The voting process empowers and grants the people the right to voice their opinion, and agree with or disapprove of the actions taken by the stewards of public trust, who we help put into office to represent us. Many people do not exercise this right yet they will bash, ridicule, make declarations about and slander the people elected into office and the government itself and ultimately condemn themselves to a fate of ‘suffering and smiling’.
It is instructive to highlight that with the experience of recent elections, particularly the 2015 general elections, the chaos that hitherto characterized our electoral system have been greatly diminished whereby the votes of the people are evidently counting as the country’s democratization process deepens.
If as a people we are worried about the trajectory and direction of our country, if we are concerned about our fate as a people; then we must bring down the walls of apathy by shunning petty sulking and complaining, we should instead take action by performing our civic responsibilities.
We must accept that the present in terms of governance performance is as a result of the choices we made in the past elections in same the way our future socio-economically will be determined by our voting patterns in the oncoming elections.
It is based on the foregoing that civil populace must be enlightened on the consequences of their actions or inactions as far as carrying out their civic responsibility of voting is concerned particularly.
It therefore behove on the civil society organizations, community based organizations, political parties and relevant government agencies especially the National Orientation Agency, NOA and the Independent National Election Commission, INEC to make concerted efforts in the civic education of the people. Efforts such as this summit and other strategic tools must be deployed in reaching the minds of the people achieve a populace that is at all times conscious of their civic responsibilities.
Since the return to democracy in 1999, less than 40% of registered voters [28 million out of 58 million in 2015]; meaning less than 20% of our total population have been deciding our fate as a nation through their votes in elections! With less than 20% of the population that have been voting; the reality is that the winners of the [presidential] elections have been elected by less than 10% of the population [in 2015, the winner of the election had less than 15 million votes out of a population of more than 160 million in total]. With our population being very youthful, the number of registered voters in Nigeria should be within the range of 90 million to 100 million people!
The implication of all these is that only a minority of our population has been participating in elections, even worse, is that our leaders have been elected by an even a smaller minority of our population.
We must wake our people from their sleepless slumbers; we must facilitate a qualitative and quantitative collective consciousness that would enhance the participation of the silent majority. It is such a consciousness that can galvanize people to getting registered on the voters register; getting their PVCs; participating in the campaigns by interrogating the candidates and parties with the coming elections.
Quintessentially, it is significant to point out that routine election as a democratic practice does not necessarily translate to collective control of the socio-economic existence of the people. Even though our constitution provides for government to ensure the socio-economic rights of the people whereby their security and social wellbeing is prioritized in a way that the wealth of the people is not concentrated in a few hands as required of a democracy, the aberration of this reality is what obtains.
Consequently, as the 2018 – 2019 elections approach and with the excruciating conditions of living of the majority, Nigerians must rise in unison to struggle for the assertion of their socio-economic rights as dialectically required components of a democracy under best practices. Chapter 2 of the Nigerian constitution should be the guide in the choices we make in the elections by ensuring that the governments at all levels commit to the security and social welfare of the populace before earning their votes.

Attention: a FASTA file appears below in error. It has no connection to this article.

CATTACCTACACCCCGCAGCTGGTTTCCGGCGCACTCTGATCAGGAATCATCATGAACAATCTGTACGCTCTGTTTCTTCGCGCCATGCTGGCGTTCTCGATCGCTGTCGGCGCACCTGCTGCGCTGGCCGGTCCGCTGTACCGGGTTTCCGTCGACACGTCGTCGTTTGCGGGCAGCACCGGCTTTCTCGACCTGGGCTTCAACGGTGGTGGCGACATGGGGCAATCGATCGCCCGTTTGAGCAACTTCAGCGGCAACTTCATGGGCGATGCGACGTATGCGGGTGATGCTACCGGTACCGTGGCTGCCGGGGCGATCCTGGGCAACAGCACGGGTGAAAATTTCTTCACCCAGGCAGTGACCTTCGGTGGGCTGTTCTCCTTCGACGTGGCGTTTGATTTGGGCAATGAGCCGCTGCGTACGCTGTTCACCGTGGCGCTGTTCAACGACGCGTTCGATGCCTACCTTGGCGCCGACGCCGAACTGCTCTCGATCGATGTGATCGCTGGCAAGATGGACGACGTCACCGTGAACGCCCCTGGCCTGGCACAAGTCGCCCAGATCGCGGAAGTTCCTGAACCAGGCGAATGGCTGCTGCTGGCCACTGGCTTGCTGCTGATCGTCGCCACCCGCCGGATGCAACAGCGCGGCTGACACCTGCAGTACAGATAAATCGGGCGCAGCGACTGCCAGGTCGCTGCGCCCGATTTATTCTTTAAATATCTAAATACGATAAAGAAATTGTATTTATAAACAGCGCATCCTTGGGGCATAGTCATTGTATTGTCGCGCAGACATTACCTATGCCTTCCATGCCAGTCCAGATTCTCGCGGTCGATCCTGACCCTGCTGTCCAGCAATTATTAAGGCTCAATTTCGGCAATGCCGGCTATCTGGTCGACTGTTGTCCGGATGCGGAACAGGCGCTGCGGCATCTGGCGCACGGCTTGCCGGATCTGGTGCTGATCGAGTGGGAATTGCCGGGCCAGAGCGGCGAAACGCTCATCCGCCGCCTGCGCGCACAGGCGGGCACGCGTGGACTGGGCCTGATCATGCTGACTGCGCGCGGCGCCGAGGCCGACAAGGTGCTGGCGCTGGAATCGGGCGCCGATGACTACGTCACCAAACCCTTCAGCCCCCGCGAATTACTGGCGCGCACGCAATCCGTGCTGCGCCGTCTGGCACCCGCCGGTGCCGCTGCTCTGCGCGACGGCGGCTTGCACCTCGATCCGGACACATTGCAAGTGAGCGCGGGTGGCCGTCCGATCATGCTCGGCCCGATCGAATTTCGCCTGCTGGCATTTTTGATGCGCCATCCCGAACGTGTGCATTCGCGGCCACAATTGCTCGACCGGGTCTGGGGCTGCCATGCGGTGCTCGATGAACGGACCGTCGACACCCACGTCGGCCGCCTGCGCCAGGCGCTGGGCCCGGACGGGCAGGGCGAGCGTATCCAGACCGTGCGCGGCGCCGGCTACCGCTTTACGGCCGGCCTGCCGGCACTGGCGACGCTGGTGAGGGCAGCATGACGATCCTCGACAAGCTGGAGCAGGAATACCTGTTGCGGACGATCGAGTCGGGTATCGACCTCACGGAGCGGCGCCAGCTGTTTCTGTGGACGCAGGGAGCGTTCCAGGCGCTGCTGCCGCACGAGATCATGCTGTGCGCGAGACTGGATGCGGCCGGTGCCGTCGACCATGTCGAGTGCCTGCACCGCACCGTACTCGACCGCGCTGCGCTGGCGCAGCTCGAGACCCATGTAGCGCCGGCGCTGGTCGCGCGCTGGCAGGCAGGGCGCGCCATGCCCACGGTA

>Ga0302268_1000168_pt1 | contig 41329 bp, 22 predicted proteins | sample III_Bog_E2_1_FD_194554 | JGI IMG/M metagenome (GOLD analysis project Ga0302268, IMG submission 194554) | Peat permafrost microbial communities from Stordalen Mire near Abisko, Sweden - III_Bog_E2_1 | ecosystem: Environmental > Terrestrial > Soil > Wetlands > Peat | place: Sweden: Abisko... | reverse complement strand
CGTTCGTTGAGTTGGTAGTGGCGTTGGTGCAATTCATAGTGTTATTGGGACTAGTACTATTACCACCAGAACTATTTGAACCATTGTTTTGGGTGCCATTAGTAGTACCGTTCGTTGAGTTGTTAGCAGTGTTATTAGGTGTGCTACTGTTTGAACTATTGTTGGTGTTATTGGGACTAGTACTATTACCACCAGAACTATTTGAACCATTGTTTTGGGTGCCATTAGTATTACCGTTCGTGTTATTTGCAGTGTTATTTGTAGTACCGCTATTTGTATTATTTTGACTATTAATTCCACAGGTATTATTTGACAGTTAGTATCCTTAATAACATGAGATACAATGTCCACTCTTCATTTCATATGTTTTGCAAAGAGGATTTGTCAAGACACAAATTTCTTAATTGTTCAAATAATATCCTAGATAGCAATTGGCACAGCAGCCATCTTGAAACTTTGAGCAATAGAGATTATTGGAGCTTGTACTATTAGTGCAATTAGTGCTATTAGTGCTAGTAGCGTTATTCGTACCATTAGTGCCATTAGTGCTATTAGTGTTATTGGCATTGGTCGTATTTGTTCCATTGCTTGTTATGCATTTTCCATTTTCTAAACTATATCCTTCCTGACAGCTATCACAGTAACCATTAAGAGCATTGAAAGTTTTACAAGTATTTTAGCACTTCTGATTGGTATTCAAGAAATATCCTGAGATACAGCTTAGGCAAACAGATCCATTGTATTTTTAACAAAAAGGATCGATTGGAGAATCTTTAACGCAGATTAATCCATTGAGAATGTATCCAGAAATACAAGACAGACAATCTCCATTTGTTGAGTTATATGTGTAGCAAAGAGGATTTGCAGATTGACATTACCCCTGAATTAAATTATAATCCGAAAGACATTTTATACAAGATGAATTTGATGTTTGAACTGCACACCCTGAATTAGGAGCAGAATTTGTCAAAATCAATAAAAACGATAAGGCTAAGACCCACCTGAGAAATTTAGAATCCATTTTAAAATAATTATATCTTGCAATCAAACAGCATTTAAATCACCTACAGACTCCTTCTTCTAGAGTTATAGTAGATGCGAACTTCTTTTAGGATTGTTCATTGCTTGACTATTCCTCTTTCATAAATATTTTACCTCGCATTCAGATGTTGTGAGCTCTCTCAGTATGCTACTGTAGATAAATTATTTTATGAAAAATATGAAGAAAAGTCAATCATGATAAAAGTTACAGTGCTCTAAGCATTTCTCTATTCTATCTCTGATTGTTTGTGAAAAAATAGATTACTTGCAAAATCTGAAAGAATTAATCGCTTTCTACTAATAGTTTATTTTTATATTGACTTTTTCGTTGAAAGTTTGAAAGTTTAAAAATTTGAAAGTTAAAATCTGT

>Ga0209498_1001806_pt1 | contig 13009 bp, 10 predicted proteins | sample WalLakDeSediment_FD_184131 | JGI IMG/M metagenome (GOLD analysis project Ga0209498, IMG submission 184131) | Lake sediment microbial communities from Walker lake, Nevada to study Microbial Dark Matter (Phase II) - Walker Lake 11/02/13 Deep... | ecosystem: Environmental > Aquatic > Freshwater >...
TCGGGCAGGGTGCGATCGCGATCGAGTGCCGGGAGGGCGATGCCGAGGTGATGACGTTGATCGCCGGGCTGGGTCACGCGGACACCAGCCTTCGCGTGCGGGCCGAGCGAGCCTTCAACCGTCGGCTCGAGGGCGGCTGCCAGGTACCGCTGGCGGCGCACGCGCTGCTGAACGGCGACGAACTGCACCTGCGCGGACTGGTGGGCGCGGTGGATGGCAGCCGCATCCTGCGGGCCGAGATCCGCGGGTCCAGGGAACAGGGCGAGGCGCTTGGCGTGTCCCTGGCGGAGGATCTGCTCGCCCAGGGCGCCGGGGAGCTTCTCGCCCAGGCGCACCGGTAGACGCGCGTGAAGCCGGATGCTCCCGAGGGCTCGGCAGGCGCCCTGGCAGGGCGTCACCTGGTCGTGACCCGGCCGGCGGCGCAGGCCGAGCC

The economic practice of neo-liberalism that has continued to be imposed on country by successive governments is antithetical to democracy given that it has only succeeded in widening the gap between the rich and the poor. The Bretton Woods institution dictated neo-liberal policies which have failed almost in every country it had been imbibed must be abandoned to achieve a socio-economically harmonious existence of the people.
Beyond elections, Nigerians must invigorate the struggles for social emancipation holistically because the present status quo will perpetually ensure penury in their lives if the system is not overhauled and replaced with a more humane one that would guarantee the social welfare and security of life and property. Today, if Beko was to be alive, he shall definitely lead the campaign for socio-economic rights, not campaign for one thieving party or the other through the rituals of four yearly balloting:
SOCIO-ECONOMIC RIGHTS ARE NON-NEGOTIABLE: LET’S DEMAND FOR ITS ENFORCEABILITY IN THE COURTS OF LAW AS NIGERIANS:
The right of all Nigerians to work and to be well remunerated must be recognized
Right of all to be well Sheltered – Housing for all
Right to Education at all levels at the expense of the State
Right to receive medical treatment at the expense of the State
Social Welfare Schemes for Nigerians, for the aged and physically and mentally challenged
Unemployment Benefit Package for all adults that not productively engaged.
Fair wages for fair labour
Management of the commanding heights of the national economy for the benefits of the entire nation and never concentrated in the hands of a cabal.
Bridge the gaps between the wretched and the super-rich, economic inequalities and social injustice.
“Each generation must, out of relative obscurity, discover its mission, fulfill it, or betray it.” — Frantz Fanon
The electorates of Ekiti must shun amala and ‘stomach infrastructure’ politics now, and that is the generation role history has imposed on us. Once again, I thank the organizers for this delightful opportunity, I am humbled.
Thank you all for your attention. Long Live Ekiti! Long Live Nigeria!!